Photo courtesy of Aditya Manikonda
Despite setbacks due to COVID-19, the Sunnyvale youth group, Youth Public Policy Institution (YPPI), an advocate for more mental health resources in schools, continues to spread awareness about mental health through their new podcast series, Uncertain Tips, mental health lead Aditya Manikonda said in a Zoom interview.
The podcast is geared to help teenagers navigate the world during the pandemic, with each episode featuring a different mental health expert.
“We hope to help [people understand] that, [despite] any problems or uncertainty they may be facing, they’re not alone,” junior Aditya Hariharan, a member of the team, said in a Zoom interview. “Whatever is happening, no one’s experienced it before. This [pandemic] is a once-in-a-lifetime [experience].”
The team is working to expand their podcast, Hariharan said. They are brainstorming further ideas, such as working with schools and hospitals to provide more resources for students.
Prior to COVID-19, the mental health group has been working on implementing the Happiness, (self) Awareness and Emotional Resilience Training (HAERT) program at local high schools, to teach social-emotional skills, Hariharan said.
“Social emotional skills are on how to control your emotions and what to do when you’re feeling stressed,” Hariharan said. “These are the skills that they don’t necessarily teach you in schools, but they should. The HAERT program [is] structured to really give students insights on [how] to automatically control their emotional well being and be the best versions of themselves.”
With the help of the YPPI, the HAERT program was first implemented at Lynbrook High School at the beginning of the 2019-2020 school year, Manikonda said.
“Lynbrook is known to be one of the more competitive schools in our [area]. That means a lot of students are very stressed, whether it be with their academic performance or keeping up with the competition,” Manikonda said. “We chose to implement the HAERT program there first because we wanted to help address [the] stress that is so prevalent at Lynbrook.”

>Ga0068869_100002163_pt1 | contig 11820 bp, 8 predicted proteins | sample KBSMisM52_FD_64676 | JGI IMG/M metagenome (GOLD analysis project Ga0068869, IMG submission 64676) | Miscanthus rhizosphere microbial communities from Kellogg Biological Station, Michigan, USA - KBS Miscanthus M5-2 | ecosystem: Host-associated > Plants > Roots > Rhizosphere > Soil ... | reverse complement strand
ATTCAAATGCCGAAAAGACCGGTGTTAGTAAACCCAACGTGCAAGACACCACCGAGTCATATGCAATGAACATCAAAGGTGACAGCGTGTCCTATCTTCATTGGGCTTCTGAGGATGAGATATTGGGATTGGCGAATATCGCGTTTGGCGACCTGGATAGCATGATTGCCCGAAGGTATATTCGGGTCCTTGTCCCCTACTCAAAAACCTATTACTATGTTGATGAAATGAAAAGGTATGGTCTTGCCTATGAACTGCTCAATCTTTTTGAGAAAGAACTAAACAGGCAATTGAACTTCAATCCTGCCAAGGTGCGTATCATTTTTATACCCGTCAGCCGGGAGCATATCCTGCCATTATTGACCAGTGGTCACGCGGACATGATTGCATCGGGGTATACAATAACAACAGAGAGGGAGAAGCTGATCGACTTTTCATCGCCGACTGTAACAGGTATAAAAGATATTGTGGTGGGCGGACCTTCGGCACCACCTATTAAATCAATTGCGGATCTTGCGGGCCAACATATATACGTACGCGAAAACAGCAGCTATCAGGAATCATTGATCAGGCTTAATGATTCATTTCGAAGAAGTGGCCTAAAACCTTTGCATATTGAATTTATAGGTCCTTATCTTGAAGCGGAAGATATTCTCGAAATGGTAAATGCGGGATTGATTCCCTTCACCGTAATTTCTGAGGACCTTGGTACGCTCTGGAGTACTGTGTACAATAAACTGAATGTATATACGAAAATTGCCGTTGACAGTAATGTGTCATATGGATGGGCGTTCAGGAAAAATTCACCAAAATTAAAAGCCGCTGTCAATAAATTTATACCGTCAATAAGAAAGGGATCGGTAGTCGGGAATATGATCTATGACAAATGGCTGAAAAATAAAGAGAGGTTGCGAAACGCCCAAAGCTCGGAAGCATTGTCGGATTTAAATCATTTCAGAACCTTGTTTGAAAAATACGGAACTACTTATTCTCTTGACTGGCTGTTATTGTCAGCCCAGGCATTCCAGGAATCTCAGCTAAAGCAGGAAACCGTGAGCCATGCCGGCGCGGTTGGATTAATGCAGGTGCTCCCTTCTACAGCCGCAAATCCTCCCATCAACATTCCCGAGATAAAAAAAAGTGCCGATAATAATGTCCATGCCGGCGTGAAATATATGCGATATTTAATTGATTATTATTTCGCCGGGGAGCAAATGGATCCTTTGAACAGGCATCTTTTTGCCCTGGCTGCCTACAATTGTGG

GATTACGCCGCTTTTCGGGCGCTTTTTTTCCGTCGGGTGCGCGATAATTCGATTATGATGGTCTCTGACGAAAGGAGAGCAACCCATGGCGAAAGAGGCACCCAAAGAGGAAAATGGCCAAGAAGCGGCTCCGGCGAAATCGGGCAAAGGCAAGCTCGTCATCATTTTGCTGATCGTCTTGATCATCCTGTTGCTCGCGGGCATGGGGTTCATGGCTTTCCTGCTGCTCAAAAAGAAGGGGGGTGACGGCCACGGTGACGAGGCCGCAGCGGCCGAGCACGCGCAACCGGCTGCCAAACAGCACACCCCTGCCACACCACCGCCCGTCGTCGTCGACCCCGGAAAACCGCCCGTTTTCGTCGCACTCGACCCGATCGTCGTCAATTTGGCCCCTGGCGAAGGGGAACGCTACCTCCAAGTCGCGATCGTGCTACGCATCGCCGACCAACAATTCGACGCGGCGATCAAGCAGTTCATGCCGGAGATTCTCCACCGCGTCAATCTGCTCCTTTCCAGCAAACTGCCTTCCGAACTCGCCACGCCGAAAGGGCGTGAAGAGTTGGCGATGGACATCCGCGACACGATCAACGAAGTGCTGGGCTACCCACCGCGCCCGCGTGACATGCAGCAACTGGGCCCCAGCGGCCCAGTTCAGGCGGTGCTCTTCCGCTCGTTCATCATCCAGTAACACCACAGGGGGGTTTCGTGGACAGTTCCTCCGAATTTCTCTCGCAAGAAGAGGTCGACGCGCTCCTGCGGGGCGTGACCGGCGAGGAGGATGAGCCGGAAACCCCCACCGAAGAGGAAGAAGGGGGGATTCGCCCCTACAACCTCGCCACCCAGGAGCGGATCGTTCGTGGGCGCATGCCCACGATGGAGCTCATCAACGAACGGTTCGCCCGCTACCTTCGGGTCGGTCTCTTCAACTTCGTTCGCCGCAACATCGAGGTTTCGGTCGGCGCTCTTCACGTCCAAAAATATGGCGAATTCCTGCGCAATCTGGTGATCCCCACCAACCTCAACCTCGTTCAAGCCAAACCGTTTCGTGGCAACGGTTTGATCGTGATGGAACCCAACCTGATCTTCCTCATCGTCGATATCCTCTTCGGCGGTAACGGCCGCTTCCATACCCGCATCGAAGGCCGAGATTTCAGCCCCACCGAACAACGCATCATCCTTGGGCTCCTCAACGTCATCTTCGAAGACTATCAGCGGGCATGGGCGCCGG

The group saw success at Lynbrook with mental health gaining spotlight in the community, Manikonda said. They also learned lessons on how to cater the HAERT program lessons to help students better.
With the gained knowledge, the group has expanded the HAERT program to a few other high schools in the Bay Area, including Los Altos High School, Manikonda said. They hope to further expand, implementing the HAERT program at other FUHSD schools.
HHS already has many resources for students struggling with mental health, school based therapist Sarah Loyd said. In addition to psychologists and therapists at school, students have access to the mindfulness center and various crisis support lines.
“[In the] past we’ve worked closely with El Camino Hospital and they have done presentations [about] recognizing signs of suicide [in] your friends,” Loyd said in a Zoom interview.
Loyd said she hopes HHS continues advisory as a way for students to learn about various mental health issues. It would also be beneficial for teachers to start incorporating these lessons into their curriculum, she said.
The pandemic has both helped and hurt people’s mental health, Hariharan said.
“I’m very privileged that the pandemic hasn’t hit my family as hard as it has other families,” Hariharan said. “The pandemic [has] been really positive for my own mental health. It [has given] me time to reflect and try to do things that I could have never imagined myself doing. It’s just the way you look at [the pandemic], you [could really] use this time to your advantage.”
For more information about the YPPI, visit their website.
For information about HHS mental health resources, click here.